Society

Myanmar stumbles on path to democracy under Aung San Suu Kyi

Aung San Suu Kyi - arab news

Yangon: For decades Myanmar’s people dreamed of democracy, but a year into office Aung San Suu Kyi’s elected government is struggling to revive a sluggish economy and shake off the vestiges of the still powerful military. Agence France Presse Aarab News Swept into power on a wave of optimism and hatred of the generals who ruled for 50 years, Suu Kyi’s National League for Democracy (NLD) vowed to boost prosperity and end decades of bloody civil war. But while “The… ... Read More »

ECJ’s immoral, unjust ruling against Muslim women

Daily Sabah

The rise of anti-Islamic sentiment and xenophobia has unfortunately become increasingly widespread in Europe. Esra Karatas Alpay Daily Sabah Recent events have proved that intolerance and racism have become accepted forms of behavior against minorities – even on open public display. Two weeks ago… ECJ’s immoral, unjust… Read More »

A dramatic comeback for Europe

Asia Times

The Dutch are famous for building dykes that hold back the tides and storms sweeping across the Atlantic. Anatole Kaletsky Asia Times Have the Dutch now done it again, holding back the wave of populist politics that seemed to be threatening Europe after last year’s Brexit referendum and Donald Trump’s victory in the United States? The unexpectedly weak… A dramatic comeback… Read More »

A One Nation senator claims race-hate speech laws stop ‘decent’ people speaking out against Muslim criminals.

Under 2b

Malcolm Roberts says Australian Islamists are the real beneficiaries of section 18C of the Racial Discrimination Act, comparing restrictions on race-hate speech to “Stalinist… SBS Source: AAP “If your Muslim Sudanese neighbour is engaging in female genital mutilation or your Syrian Muslim cafe owner is a terrorist building a bomb or… A One Nation… Read More »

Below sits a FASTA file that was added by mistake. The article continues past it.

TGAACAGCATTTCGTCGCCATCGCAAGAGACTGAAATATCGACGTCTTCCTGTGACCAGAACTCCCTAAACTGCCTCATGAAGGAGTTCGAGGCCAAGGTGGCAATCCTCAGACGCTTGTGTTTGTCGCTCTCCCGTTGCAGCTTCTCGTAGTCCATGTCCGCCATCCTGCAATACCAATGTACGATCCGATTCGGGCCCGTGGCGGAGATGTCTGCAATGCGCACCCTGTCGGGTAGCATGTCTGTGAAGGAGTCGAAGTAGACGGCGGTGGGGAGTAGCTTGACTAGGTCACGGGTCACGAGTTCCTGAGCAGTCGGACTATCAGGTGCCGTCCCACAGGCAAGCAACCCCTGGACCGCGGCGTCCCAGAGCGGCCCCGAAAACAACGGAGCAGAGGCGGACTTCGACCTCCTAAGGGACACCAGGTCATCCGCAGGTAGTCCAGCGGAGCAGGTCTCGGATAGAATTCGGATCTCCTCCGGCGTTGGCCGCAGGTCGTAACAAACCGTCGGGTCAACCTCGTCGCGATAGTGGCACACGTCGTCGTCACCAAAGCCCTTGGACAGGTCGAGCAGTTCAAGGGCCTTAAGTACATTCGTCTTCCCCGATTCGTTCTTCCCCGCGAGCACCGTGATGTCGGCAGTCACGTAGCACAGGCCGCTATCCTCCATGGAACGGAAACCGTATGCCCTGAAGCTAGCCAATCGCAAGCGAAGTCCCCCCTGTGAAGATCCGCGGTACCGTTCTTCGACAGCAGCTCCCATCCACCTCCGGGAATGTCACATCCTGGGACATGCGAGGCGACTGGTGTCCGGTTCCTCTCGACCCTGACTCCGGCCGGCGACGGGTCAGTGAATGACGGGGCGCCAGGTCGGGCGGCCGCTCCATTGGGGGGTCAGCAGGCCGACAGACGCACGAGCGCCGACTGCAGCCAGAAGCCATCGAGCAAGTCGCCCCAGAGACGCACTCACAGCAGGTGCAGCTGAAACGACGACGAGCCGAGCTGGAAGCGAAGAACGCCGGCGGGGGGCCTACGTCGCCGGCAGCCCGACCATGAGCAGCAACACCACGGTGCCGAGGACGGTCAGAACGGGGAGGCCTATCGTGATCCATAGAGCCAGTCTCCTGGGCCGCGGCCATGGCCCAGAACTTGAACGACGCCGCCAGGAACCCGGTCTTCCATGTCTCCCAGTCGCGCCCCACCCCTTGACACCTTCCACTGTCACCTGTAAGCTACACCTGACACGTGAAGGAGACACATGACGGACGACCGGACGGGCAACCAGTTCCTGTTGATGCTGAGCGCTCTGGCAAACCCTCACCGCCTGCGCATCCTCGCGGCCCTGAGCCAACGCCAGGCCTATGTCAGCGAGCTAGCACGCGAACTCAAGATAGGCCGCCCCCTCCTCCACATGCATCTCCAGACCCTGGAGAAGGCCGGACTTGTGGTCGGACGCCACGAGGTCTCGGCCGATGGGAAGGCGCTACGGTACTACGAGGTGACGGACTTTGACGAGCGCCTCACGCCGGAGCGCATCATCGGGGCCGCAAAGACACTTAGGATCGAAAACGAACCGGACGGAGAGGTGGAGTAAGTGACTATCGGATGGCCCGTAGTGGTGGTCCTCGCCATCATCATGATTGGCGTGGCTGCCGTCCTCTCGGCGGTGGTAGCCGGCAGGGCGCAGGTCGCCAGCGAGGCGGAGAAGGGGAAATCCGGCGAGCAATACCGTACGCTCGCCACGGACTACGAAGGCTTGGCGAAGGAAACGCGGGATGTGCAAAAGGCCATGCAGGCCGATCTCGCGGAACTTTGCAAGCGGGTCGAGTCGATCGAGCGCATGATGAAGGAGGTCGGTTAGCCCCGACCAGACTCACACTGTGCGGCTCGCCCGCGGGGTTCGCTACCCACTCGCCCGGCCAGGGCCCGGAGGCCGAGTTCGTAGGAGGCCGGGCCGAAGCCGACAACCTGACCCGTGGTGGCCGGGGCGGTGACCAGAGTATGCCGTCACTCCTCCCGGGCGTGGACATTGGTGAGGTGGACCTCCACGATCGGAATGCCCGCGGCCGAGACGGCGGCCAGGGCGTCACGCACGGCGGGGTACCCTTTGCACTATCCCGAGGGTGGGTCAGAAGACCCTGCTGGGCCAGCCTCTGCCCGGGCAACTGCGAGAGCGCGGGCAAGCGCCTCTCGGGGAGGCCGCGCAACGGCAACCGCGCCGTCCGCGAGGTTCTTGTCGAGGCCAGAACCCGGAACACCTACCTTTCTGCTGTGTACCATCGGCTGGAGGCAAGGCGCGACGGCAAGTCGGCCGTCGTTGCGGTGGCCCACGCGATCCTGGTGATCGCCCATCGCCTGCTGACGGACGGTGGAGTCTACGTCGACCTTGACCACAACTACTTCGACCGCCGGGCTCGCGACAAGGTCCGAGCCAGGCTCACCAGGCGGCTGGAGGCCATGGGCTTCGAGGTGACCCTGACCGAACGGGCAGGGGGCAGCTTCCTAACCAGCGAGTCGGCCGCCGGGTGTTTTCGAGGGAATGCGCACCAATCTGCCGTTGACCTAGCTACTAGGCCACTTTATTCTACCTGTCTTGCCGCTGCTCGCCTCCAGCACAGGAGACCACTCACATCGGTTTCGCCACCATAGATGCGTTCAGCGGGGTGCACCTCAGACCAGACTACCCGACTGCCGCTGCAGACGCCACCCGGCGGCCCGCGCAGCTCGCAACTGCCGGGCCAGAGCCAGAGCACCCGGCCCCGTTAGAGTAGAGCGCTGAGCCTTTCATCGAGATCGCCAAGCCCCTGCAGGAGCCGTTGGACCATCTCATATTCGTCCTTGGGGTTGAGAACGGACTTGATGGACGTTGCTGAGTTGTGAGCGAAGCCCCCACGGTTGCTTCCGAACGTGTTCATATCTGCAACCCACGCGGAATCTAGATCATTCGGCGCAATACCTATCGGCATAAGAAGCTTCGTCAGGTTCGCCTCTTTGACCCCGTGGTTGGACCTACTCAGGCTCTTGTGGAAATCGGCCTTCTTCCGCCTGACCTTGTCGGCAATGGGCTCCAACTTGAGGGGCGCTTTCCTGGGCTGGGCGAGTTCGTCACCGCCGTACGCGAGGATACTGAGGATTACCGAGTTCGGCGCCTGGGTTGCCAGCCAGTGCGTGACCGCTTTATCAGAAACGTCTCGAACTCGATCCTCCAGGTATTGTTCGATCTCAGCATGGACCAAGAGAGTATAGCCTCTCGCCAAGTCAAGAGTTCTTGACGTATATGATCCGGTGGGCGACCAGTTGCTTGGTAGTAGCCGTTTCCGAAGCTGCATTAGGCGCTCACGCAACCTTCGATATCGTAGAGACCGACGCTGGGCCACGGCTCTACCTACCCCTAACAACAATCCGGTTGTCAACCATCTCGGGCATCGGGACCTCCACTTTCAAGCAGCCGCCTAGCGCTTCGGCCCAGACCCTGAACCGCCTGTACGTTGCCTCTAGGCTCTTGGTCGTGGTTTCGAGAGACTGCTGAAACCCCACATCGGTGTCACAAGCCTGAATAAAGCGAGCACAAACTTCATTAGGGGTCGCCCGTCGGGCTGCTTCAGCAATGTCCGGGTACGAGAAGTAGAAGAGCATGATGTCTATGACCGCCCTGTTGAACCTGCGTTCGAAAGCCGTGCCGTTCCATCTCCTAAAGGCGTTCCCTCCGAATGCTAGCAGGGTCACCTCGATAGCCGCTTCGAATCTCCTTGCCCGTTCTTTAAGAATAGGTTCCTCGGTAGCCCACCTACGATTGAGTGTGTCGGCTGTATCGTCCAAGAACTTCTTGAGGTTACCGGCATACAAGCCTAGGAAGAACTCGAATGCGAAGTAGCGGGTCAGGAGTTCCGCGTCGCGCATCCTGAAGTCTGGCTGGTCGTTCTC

God and the problem of sincere disbelief

Atheism - ABC

It’s a cliche, really. Michael Collett ABC The beginning of the end for my Christian faith was getting an unbelieving girlfriend in my late teens. But it’s not… God and the… Read More »

Brexit, no sector left unscathed

A photo-illustration shows a European Union (EU) flag as it burns near Manchester, northern England on March 25, 2017, ahead of the British government's planned triggering of Article 50 tomorrow.
British Prime Minister Theresa May will send a letter to EU President Donald Tusk with Britain's formal departure notification on Wednesday, opening up a two-year negotiating window before Britain actually leaves the bloc in 2019. / AFP PHOTO / Oli SCARFF        (Photo credit should read OLI SCARFF/AFP/Getty Images)